What do you think of when you think of tax havens? For many, the idea evokes Swiss banks or Caribbean islands—far-flung locales where shell companies stack high and shady enablers in fine suits ooze around every street corner. The truth, however, is that havens for illicit and ill-gotten boodle aren’t nearly as exotic as the Robert Ludlum novel in your mind. If there’s one thing that we’ve learned from recent disclosures—such as the Pandora Papers—on the lengths that the rich and powerful will go to stash their wealth, it’s that the most innovative and disruptive tax havens in the world are the ones right next door.
The U.S. is growing in stature as one of the premier locations for oligarchs of all stripes to safely stash their cash. As TNR contributor Casey Michel has noted, the top grifters in the kleptocracy extended universe aren’t just parking their loot in popular Western capitals, they’re buying up real estate in Cleveland—where Ukrainian kleptocrat Ihor Kolomoisky was, at one point, “the largest commercial real estate holder” in the city. There’s a sizable amount of corrupt money flowing through America’s think tanks as well. And the Pandora Papers revealed that there is a small army of stateside lawyers ready to come to the aid of those who need to keep their filthy lucre hidden.
But it’s underappreciated how one of the biggest enablers of this whole corrupt regime might be your state government. According to a new report from the Institute for Policy Studies, or IPS, a growing number of states have become havens for illicit wealth due to the systematic degradation of regulations governing trusts. These instruments, which are probably best known for their utility in allowing affluent parents to sock away money for their children, are being used more and more by bad actors who want to obscure their fortunes or simply avoid paying taxes on them.
As Tim Noah wrote a year ago, the release of the Pandora Papers shone a light on the state that also gets top billing for the IPS: South Dakota, which pioneered the undoing of trusts by repealing what’s known as the “rule against perpetuities,” the backbone regulation that limits the amount of time money can be held in trust. The IPS’s new study reveals the extent to which South Dakota has touched off a race to the bottom among states who want to deregulate the industry further: More than half of U.S. states have repealed the rule against perpetuities.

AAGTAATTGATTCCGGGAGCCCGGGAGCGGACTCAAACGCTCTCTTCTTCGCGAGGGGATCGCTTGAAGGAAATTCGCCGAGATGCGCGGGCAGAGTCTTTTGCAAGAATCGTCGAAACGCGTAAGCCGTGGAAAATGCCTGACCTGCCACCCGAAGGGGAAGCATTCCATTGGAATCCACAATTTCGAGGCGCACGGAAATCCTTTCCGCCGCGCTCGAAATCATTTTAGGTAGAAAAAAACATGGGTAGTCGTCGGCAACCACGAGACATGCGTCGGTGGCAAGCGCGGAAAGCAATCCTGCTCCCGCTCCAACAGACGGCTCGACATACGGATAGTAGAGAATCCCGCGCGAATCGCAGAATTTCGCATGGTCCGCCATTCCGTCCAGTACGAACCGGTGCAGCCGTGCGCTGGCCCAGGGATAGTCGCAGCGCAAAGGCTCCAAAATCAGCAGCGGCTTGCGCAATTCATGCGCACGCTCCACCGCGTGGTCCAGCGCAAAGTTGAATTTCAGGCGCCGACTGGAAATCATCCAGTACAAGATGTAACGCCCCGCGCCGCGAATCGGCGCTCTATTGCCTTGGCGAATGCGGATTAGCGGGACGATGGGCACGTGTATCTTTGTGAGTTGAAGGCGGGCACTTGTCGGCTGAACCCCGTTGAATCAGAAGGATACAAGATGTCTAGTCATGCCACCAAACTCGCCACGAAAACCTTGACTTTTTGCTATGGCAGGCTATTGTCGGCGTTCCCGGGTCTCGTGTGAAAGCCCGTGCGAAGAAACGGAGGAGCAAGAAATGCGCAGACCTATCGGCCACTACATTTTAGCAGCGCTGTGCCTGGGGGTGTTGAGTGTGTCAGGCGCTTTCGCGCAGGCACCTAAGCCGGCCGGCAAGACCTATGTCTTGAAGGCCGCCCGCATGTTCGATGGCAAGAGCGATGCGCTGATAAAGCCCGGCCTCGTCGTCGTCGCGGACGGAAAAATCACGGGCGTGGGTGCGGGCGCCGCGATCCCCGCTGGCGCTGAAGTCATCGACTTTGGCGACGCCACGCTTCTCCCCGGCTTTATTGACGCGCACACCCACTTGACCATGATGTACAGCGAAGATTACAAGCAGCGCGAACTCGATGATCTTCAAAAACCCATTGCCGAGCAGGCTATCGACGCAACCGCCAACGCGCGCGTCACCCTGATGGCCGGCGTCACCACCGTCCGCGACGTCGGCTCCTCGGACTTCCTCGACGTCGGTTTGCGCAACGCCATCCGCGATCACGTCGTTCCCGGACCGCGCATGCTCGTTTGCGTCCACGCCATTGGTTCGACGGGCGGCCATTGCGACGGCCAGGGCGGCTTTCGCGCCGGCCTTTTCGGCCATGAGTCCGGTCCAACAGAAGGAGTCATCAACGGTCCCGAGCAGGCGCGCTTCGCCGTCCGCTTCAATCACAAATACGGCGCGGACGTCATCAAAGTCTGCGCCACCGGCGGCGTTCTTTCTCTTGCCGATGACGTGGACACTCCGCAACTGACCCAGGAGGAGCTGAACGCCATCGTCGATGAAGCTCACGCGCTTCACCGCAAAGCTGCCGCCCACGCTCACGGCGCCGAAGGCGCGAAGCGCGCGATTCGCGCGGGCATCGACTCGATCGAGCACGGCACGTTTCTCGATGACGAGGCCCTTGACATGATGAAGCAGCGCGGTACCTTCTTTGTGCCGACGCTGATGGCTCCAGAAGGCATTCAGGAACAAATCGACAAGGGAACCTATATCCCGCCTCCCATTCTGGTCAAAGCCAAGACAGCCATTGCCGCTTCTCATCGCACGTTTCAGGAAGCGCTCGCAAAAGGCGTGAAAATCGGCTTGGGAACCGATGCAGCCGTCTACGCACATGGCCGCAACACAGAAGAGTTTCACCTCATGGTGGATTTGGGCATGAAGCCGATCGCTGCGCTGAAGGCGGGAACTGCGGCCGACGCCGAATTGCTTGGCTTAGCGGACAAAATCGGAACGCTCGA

But that’s just a start—13 states have gone further to enable these stateside tax havens. The upshot is that tax dodgers and kleptocrats suddenly have a lot of options: They can now effectively stash their wealth in perpetuity if they want. Many states even permit the person who establishes the trust to be the beneficiary of that trust as well—an arrangement that practically legalizes tax dodging.
And as the IPS’s Kalena Thomhave and Chuck Collins note at length, the deterioration of the laws governing trusts have many ill effects on ordinary people, from the way “investments by anonymous trusts in real estate” help to “push up the cost of housing for locals” to the democracy-debasing effect of permitting foreign oligarchs and like-minded thieves to stash their plunder here in the U.S.
This corrupted regulatory state impacts our lives in numerous ways. As Thomhave and Collins report, ordinary people don’t derive any material benefit from their states transforming themselves into safe-deposit boxes for oligarchs. They also note that there “is a significant correlation between regressive state taxation systems, which hurt the poorest residents, and trust-subservient state laws.” But the worst effect by far is the way this misrule further entrenches inequality of all stripes:
The wealthy deploy their power to further shape the rules, news, and culture of society, including trust law. They block popular reforms by capturing the political system and ensuring dysfunctional gridlock. This leads to further consolidation of wealth dynasties, impervious to taxation and accountability. It also leads to more social breakdown and polarization as our collective capacity to solve big problems—like responding to a pandemic or ecological disruption—is rendered inoperative.
At The New Republic, we’ve found ourselves asking more and more: Are states OK? A recent book by Jacob M. Grumbach, Laboratories Against Democracy: How National Parties Transformed State Politics, argues that the states have become “the wrecking ball” of democracy, subverting the desires of their citizens and throwing roadblocks in the way of their right to seek redress with their vote. Now this IPS report shows just how many states are signing up to be the haven of illicit money and harbor the ultrawealthy from paying their taxes. Should state governments serve plutocratic elites or their own citizens? A growing number are making the wrong choice.
This article first appeared in Power Mad, a weekly TNR newsletter authored by deputy editor Jason Linkins. Sign up here.